As I sit in Scotland providing a training for trainers on education through sport for the International Sport and Culture Association I find it particularly interesting that T]today is the 40th anniversary of Title IX in my home country. For me, who grew up without having a hinderance in playing and yet working within the context for a male dominated field, soccer, Title IX provides an interesting concept to the issue of females in sport.
When you are creating and developing a youth soccer program, the most important thing to keep in mind are your coaches. Who are they? What are their unique skills? Which coach will work best with each age/gender? What are the outcomes you want to see – soccer skills, social skills, education?
These answers will help you design a program that meets your desired outcomes and ensures that your players have the most positive experiences possible. The Global Team, in recognizing the important ‘mentor’ role of the coach, aims to provide these leaders with best practices not only on the sport of soccer, but age-appropriate tips, learning across ages/genders and the importance of fostering a culture of trust and respect on the field. Read a few of our tips below:
As everyone knows and as highlighted in the recent Obesity Report and highlighted through the First Lady’s Lets Move! Initiative, the U.S. has an obesity problem. Below are a list of resources to get educated on the issue, but the real question for sport program developers, administrators and advocates is, what is our role?
The Global Team believes that programs like the U.S. Soccer Foundation’s Soccer for Success program which leverages the power of soccer to promote nutritional education and active lifestyles is one great example, but what else can we do?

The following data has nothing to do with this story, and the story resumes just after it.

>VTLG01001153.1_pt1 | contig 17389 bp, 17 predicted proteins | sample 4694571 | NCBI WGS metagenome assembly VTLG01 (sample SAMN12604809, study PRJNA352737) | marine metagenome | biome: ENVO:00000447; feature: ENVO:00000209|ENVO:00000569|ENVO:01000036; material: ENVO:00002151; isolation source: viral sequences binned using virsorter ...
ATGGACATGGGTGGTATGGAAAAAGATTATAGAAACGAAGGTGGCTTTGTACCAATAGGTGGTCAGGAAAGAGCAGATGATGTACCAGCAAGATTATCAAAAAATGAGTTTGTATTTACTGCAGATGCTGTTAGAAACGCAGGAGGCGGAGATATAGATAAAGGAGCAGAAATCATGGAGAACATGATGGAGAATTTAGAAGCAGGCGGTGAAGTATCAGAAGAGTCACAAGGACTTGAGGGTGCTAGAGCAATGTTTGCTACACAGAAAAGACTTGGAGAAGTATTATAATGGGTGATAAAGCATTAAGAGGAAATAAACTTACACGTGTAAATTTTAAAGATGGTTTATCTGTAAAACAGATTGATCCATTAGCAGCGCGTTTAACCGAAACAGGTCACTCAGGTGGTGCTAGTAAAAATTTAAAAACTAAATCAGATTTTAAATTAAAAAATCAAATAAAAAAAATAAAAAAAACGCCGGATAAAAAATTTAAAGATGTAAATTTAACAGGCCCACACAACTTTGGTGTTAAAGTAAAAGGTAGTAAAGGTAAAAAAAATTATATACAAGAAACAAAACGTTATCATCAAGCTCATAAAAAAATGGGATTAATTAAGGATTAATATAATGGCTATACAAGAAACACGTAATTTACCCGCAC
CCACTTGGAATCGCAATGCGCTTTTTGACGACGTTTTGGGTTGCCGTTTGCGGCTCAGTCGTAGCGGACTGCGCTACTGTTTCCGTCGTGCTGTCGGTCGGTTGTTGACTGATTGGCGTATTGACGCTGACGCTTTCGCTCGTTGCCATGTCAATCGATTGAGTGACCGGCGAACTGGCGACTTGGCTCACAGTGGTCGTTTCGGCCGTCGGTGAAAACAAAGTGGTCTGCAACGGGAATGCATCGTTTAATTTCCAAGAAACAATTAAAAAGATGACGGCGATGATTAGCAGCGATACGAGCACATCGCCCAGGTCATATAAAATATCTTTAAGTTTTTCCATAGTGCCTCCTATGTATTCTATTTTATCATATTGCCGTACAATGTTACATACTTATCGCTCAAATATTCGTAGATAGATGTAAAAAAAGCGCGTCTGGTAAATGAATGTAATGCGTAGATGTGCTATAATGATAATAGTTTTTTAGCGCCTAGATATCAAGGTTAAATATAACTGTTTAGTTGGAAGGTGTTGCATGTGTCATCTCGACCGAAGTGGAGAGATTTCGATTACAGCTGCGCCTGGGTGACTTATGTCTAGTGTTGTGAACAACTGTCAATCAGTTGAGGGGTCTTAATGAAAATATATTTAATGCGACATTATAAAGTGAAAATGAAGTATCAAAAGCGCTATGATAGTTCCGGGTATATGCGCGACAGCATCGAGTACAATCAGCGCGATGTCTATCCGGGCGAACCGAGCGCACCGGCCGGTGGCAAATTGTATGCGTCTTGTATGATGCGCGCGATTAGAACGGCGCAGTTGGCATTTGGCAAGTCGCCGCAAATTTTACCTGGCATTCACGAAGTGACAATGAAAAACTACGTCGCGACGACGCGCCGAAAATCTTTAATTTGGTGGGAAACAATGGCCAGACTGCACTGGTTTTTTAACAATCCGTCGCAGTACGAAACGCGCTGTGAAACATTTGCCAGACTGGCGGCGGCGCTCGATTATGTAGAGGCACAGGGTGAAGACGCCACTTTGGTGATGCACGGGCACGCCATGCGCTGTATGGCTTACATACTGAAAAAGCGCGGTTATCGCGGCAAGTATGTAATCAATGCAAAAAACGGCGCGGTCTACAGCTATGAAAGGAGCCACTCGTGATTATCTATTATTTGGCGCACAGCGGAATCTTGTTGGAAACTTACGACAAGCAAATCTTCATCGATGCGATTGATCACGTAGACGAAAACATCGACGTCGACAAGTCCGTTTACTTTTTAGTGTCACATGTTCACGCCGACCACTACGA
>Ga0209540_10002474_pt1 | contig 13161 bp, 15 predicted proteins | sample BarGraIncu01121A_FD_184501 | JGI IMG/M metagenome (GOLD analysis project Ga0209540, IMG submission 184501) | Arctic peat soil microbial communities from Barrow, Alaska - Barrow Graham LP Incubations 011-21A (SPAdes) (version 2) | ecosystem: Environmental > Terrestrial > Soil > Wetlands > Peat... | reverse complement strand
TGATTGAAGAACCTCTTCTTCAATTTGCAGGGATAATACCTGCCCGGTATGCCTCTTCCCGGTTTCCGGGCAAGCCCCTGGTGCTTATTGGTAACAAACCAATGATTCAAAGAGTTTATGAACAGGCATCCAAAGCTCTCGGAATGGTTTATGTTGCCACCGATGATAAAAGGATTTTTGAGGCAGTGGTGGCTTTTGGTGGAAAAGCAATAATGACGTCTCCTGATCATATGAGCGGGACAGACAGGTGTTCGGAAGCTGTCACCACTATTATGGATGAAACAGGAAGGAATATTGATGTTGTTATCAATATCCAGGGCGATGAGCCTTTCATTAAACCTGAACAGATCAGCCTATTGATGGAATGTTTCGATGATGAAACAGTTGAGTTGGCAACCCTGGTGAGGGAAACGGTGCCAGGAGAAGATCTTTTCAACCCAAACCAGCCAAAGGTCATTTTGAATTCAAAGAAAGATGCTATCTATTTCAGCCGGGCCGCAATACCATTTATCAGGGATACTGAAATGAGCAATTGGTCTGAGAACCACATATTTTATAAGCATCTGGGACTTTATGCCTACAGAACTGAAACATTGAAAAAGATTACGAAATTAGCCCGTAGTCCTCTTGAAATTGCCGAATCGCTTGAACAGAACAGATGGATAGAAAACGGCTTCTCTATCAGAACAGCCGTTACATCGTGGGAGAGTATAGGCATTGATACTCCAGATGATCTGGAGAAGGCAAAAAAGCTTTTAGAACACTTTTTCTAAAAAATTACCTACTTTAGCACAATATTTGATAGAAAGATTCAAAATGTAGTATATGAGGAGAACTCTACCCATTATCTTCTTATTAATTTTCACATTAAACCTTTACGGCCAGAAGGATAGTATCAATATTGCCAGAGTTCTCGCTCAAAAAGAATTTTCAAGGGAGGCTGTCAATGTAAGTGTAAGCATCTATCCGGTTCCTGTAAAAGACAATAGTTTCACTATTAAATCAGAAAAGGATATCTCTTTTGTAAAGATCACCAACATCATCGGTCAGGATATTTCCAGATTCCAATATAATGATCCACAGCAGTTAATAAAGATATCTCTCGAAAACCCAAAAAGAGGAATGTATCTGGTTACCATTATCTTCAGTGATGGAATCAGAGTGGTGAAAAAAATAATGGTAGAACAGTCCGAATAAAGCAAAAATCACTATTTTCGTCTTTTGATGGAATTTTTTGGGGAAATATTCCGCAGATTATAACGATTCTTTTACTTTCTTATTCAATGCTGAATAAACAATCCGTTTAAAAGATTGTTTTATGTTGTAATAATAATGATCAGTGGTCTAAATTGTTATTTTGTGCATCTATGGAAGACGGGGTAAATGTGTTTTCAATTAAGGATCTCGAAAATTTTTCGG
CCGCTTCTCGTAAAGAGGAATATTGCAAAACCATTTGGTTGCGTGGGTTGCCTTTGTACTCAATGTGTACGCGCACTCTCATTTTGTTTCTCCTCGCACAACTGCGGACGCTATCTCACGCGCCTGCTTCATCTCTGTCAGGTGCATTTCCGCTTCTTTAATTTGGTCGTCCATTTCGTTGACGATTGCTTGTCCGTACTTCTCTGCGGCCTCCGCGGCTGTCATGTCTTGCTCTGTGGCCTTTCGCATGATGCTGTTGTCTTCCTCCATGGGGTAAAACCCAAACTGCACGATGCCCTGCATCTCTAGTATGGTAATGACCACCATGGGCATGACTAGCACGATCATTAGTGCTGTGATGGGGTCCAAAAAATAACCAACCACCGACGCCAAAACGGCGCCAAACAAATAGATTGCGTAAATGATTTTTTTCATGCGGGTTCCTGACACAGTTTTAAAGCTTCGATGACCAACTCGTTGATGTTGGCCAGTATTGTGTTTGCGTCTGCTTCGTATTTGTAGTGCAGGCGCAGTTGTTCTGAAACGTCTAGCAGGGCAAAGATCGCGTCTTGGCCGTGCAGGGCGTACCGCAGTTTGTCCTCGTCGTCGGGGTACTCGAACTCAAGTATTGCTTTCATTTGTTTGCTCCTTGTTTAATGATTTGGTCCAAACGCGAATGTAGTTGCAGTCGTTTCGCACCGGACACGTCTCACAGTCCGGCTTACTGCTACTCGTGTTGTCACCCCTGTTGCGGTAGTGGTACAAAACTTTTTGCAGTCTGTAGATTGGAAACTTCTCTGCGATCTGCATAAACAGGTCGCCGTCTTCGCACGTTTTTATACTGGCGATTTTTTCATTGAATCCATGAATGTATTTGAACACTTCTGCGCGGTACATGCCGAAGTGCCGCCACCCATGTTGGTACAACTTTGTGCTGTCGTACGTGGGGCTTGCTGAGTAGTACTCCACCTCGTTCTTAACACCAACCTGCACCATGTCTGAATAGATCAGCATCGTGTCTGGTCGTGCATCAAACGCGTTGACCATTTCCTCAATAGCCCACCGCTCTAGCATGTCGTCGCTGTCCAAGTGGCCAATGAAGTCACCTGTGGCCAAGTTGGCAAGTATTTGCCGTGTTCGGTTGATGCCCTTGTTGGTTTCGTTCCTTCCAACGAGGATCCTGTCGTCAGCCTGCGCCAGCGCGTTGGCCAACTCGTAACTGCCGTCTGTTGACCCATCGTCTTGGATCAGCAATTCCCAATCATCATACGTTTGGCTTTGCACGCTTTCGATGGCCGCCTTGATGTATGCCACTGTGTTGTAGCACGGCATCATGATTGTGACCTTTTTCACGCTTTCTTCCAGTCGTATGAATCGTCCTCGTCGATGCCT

HBO’s The Weight of the Nation is a call to action, for everyone to get out of the fast food lane, onto the field and towards a balanced, healthy life. What do you think? How do you support active, healthy lifestyles?
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Boston Globe: Do We Finally Have A Solution To The Obesity Epidemic?
In order to reverse the American obesity epidemic that has left 1 out of 3 children and 2 out of 3 adults overweight, the nation needs to pool its resources to implement a number of sweeping initiatives (Kotz, 5/8).
The Wall Street Journal: The ABCs Of Beating Obesity
Obesity is so entrenched in the U.S. that it would take an intense push by schools, employers, doctors and others to reverse an epidemic that accounts for billions of dollars in annual health-care costs, concluded a report released Tuesday (McKay, 5/8).
The Associated Press: Report: Schools Key To Fighting America’s Obesity